Mexican-born playwright Tanya Saracho (whose few TV credits before this included writing four of the best episodes on HBO's dearly departed Looking, itself a pioneering queer show), assembled an all-Latinx writers room to create Vida. The show tells the story of estranged Mexican-American sisters Emma (Michel Prada) and Lyn (Melissa Barrera) who return home to East Los Angeles after their mother's sudden death, only to discover they've both inherited her bar and a stepmother in what they thought was her roommate. Both sisters, one of whom is queer herself, unravel as the six-episode season tackles complicated intersections of humanity — and a lot of queer sex — like nothing else that's come before it.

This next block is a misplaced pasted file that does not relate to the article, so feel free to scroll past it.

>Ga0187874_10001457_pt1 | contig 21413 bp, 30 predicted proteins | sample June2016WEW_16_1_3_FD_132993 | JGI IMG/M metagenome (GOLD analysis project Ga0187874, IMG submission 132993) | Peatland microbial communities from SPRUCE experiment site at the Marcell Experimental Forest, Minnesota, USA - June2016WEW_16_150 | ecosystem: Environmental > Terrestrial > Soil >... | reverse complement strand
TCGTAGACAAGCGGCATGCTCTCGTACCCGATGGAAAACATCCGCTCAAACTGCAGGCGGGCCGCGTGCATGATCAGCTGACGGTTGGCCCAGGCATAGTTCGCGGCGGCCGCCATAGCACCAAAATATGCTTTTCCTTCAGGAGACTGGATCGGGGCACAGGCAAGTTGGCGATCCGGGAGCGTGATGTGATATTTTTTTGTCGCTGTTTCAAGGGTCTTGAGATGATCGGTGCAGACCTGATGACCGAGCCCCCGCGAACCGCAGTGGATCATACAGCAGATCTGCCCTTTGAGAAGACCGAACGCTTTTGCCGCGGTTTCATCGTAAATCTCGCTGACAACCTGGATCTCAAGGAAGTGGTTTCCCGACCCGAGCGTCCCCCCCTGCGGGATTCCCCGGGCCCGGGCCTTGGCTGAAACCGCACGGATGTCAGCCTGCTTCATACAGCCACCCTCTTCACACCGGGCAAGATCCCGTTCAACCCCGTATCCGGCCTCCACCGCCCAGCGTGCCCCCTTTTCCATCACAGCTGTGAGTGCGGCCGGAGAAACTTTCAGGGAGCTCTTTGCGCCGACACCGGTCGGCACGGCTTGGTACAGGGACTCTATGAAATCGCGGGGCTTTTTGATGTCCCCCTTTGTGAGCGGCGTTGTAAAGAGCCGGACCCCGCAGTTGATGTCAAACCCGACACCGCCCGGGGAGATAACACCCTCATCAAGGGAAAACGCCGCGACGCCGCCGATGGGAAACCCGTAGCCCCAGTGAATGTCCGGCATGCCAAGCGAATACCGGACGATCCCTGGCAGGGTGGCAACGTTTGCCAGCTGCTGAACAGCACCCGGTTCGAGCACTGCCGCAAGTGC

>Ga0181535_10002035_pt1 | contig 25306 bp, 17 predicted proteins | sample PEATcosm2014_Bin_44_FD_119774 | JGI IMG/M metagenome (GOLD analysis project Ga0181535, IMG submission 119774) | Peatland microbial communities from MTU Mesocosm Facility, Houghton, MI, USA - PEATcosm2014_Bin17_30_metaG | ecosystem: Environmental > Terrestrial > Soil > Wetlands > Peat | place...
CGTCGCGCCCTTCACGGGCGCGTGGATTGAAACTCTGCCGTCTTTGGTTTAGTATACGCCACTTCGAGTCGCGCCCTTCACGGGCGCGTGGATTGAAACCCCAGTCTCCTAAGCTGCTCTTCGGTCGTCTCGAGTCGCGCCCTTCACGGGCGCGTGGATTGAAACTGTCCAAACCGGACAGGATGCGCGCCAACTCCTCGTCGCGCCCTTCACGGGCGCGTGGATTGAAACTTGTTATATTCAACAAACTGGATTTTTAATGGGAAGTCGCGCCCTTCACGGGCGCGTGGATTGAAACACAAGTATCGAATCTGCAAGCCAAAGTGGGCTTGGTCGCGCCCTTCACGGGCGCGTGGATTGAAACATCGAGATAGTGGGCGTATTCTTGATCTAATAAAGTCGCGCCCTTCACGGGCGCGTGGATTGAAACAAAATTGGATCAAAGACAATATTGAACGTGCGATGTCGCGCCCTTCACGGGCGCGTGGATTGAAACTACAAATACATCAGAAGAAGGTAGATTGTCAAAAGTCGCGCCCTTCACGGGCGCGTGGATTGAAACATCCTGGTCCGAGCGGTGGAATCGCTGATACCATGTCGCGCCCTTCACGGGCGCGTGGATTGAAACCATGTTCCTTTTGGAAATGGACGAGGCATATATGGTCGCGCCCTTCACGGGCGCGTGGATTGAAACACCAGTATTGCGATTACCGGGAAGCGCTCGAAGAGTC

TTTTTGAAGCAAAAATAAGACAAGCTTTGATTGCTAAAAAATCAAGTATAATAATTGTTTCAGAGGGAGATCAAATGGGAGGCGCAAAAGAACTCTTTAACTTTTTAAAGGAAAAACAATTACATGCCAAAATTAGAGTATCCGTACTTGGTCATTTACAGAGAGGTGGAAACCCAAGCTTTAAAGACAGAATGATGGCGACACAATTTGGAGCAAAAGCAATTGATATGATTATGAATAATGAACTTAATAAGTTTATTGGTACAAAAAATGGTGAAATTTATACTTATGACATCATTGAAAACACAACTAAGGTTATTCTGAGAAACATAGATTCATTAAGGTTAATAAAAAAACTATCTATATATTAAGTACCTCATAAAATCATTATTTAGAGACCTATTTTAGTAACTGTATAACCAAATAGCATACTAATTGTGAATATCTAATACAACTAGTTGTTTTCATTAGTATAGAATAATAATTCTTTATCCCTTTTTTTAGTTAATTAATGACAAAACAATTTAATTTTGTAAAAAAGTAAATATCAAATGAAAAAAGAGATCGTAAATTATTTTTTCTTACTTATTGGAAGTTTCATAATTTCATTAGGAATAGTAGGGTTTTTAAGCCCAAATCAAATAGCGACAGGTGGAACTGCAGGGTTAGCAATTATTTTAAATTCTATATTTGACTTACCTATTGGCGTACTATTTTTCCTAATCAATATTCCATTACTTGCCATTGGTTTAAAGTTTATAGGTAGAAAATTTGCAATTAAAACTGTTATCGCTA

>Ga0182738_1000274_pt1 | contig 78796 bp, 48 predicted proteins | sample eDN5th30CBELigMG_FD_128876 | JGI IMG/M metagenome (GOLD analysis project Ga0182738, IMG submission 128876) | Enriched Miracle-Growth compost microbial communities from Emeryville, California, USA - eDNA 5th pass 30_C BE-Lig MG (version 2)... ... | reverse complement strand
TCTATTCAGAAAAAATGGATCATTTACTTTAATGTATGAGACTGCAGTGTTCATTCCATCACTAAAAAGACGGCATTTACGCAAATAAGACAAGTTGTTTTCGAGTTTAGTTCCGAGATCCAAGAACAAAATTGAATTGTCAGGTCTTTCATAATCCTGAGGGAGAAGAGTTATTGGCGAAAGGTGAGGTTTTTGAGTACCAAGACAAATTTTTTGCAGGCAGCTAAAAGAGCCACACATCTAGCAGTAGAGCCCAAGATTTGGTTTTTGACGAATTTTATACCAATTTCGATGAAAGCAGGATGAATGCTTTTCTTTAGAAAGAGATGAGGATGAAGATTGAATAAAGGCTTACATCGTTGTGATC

Pose, meanwhile, comes to us like many things have before: in partial thanks to Ryan Murphy, who, at this point, has collectively done more for LGBTQ representation on television than anyone else save maybe a certain Ms. DeGeneres. He'd probably be the first to admit he's been aided by his privilege as a white gay cis male who has been working in the industry since the 1990s. But with Pose, he smartly surrounded himself with a diverse staff of talented writers and directors (including the likes of Janet Mock, Our Lady J, Tina Mabry and Steven Canals) to tell a story that's hardly his own: the New York ball culture scene of the late 1980s.